I do also have a special polish that came with my set that has silver infused into it it, therefore it actually lays down silver on the surface as it removed the oxidized surface.

Lucky, I used this method to bring that beautiful shine out on your 1904 Double Ring.
 
That means that 124,000 razors were returned to the factory for repair between the time yours was prepared and his Bulldog was repaired. It makes sense that your being the much older would have a much lower number.
That is the most reasonable explanation. But then I started to over-analyze the number sequence. If my 1911 razor started with a L 6x,xxx and the 1918 Bulldog started with the L12x,xxx, this puts the numbers in sequence by year. What I need is a couple more L numbers by year to see if the trend follows or is just a coincidence.

Len
 
Here he comes to save the day! Guido you need a title change from DE Deacon to Shave Superhero! As always you are on it!
I agee, thanks Guido.

Lots of great info, I thought maybe the double serial number might have been leftover parts and remarked at a later date or something. I will put up before and after pictures once I receive and clean up the razor
 
When you do clean it up be careful with the polishing. While they were triple plated with silver, the silver is still softer than nickel. Harsh polishes that work well with nickel can be a little to aggressive with some silver razors. I have a silver cleaning kit that I use that has an aluminum plate and a baking soda based powder. You can make your own with aluminum foil and baking soda. Anyway, you place the aluminum in the bottom of a large glass container (I use a lasagna dish). Then disassemble the razor and place the pieces onto the aluminum foil. Then add baking soda (one cup per gallon) to a pot of hot boiling water and pour over the razor and foil and let soak several minutes. It may take several tries to get it really nice looking. The chemical reaction works best when the water is hot so you will need to reheat the water for each treatment.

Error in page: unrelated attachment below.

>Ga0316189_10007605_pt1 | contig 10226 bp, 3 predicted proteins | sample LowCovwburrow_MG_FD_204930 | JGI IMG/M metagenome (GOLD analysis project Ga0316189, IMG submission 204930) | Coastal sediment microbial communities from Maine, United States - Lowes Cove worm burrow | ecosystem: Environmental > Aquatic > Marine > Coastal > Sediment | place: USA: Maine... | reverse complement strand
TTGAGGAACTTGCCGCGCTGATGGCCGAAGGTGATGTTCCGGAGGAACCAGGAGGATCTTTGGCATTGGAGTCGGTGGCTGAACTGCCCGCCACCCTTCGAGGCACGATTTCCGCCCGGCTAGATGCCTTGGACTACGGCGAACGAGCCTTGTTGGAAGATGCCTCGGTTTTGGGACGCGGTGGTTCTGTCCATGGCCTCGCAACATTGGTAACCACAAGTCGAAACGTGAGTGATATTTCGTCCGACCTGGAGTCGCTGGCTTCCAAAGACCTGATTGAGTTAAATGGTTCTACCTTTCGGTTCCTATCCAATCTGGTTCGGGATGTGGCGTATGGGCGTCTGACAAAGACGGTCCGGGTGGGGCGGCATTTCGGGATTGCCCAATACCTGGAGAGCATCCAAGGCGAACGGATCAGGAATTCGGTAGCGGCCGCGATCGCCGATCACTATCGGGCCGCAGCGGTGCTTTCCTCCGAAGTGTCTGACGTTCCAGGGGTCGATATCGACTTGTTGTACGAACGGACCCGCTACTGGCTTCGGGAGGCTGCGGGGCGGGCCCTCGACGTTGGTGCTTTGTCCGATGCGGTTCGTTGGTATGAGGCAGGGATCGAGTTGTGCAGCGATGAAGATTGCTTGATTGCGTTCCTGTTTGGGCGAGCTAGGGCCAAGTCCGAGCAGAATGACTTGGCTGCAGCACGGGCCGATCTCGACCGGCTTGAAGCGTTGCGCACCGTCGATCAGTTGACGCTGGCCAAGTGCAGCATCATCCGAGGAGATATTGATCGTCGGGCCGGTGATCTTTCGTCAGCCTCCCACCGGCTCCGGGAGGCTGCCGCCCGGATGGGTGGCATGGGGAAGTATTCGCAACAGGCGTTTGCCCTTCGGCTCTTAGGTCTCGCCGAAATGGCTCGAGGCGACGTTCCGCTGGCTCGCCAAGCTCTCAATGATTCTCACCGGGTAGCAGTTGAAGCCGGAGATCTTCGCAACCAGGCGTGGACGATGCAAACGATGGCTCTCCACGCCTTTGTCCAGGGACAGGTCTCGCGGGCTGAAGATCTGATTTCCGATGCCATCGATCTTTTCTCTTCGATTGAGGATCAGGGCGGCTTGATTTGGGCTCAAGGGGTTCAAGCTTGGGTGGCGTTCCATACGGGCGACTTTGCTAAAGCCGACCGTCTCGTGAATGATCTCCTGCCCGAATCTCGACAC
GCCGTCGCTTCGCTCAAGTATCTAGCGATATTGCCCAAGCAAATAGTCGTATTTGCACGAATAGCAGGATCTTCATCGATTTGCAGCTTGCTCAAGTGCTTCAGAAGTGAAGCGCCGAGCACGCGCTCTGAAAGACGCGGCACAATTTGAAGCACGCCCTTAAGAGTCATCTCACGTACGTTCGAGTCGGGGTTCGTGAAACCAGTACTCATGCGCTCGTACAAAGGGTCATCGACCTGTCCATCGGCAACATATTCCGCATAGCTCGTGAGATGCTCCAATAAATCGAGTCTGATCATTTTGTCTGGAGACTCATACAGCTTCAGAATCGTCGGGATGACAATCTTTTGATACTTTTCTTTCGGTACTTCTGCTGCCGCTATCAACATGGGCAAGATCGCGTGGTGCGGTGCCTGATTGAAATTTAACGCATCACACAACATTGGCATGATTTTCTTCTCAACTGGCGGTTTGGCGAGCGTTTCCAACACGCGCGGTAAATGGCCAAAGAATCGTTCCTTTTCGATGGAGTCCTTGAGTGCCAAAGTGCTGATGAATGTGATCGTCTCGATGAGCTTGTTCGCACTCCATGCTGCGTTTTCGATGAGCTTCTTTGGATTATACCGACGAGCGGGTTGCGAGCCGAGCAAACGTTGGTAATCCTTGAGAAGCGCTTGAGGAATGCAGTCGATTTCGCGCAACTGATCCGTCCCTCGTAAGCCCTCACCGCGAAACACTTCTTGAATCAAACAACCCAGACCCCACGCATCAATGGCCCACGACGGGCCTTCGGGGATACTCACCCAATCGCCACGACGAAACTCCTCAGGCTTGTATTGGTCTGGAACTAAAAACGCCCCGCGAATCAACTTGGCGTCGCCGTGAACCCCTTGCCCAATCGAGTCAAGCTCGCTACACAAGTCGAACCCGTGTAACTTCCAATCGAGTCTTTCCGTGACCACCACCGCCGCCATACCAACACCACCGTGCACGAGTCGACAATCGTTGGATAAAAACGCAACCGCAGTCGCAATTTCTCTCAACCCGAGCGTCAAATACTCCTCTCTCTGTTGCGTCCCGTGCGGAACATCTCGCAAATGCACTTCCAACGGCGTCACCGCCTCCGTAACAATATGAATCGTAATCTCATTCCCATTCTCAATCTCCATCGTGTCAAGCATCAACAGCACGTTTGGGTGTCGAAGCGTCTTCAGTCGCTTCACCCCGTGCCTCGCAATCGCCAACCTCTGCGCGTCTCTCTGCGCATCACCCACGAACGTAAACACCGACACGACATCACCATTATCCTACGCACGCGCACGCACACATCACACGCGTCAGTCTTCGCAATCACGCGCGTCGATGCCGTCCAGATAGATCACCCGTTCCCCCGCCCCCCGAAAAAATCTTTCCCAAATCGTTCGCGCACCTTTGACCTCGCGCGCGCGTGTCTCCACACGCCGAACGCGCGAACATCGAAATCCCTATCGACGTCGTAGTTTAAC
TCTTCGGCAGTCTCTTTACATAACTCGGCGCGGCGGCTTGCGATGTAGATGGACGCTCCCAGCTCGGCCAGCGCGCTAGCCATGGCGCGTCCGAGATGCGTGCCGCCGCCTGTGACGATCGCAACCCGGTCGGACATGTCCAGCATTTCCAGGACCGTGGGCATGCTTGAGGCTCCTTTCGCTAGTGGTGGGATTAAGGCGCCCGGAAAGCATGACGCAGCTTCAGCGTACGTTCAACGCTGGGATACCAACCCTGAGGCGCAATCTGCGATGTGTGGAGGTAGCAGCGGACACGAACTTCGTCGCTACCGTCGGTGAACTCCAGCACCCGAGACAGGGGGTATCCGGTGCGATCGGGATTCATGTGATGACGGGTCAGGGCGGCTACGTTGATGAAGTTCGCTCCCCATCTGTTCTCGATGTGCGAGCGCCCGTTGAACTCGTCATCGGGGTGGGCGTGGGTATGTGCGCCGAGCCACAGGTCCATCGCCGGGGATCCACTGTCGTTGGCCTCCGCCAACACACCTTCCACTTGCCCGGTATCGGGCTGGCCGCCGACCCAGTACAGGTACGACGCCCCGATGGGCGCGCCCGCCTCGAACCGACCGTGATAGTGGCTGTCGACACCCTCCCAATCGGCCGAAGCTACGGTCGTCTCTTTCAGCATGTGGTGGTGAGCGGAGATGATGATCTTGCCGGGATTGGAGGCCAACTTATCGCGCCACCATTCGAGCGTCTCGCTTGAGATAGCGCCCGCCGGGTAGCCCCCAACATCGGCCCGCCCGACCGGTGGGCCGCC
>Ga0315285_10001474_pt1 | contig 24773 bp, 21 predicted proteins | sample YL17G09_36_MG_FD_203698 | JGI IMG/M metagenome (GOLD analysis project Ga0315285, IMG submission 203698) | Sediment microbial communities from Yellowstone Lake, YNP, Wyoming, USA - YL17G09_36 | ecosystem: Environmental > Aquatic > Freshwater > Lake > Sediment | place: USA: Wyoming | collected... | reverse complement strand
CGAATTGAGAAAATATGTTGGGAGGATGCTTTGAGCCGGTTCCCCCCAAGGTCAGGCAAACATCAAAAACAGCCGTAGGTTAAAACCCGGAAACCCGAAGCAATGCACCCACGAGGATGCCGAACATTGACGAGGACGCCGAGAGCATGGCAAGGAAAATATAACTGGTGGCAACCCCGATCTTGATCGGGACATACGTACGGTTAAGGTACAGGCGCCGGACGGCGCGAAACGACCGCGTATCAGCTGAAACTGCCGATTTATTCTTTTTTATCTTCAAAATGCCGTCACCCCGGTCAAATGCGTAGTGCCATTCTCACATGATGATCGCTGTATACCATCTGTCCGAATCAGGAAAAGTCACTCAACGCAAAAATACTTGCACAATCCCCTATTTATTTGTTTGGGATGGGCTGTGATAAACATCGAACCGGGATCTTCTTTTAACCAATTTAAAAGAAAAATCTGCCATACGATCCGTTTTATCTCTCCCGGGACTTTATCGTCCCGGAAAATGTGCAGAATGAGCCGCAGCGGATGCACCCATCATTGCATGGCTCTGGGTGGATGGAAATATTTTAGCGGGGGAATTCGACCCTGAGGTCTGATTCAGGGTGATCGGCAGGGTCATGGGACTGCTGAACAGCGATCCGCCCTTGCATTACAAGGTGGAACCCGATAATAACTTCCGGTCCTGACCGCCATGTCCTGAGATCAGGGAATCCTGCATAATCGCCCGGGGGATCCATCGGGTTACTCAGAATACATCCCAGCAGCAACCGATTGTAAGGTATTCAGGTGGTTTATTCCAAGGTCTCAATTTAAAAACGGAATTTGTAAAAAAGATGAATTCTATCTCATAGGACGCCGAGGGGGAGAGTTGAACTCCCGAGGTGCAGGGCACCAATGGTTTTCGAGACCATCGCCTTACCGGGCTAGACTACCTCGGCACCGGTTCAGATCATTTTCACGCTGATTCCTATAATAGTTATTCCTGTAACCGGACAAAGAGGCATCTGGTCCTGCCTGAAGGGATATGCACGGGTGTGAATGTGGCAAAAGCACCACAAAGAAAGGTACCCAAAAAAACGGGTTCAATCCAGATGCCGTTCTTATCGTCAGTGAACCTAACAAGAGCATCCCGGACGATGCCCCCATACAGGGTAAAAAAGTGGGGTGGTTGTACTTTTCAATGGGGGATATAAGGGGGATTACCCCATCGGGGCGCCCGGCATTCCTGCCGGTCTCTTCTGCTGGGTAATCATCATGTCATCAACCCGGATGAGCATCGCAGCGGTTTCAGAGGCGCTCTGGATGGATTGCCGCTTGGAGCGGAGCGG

Basically, what is happening is that the combination of the baking soda solution and the aluminum creates a reaction that turns the oxidized (dark colored) silver back into its original form. This is preferred to polishing since that actually removes the outer layer of silver.

I do also have a special polish that came with my set that has silver infused into it it, therefore it actually lays down silver on the surface as it removed the oxidized surface.

Lucky, I used this method to bring that beautiful shine out on your 1904 Double Ring.
This is fantastic information. I also have a Double Ring that I did not want to polish for fear of removing the silver plating and damaging the razor for future generations. Mine appears to have no plating loss and I'd like to keep it that way.

Thanks Guido. I also saved this post as a text file for future reference.

Len
 
Guido, amazing info. Thank you.

Highball, you Rat, I bid on that baby. But I'm glad it went to a true collector and devotee.
Cheers, and congratulations.
 
Top Bottom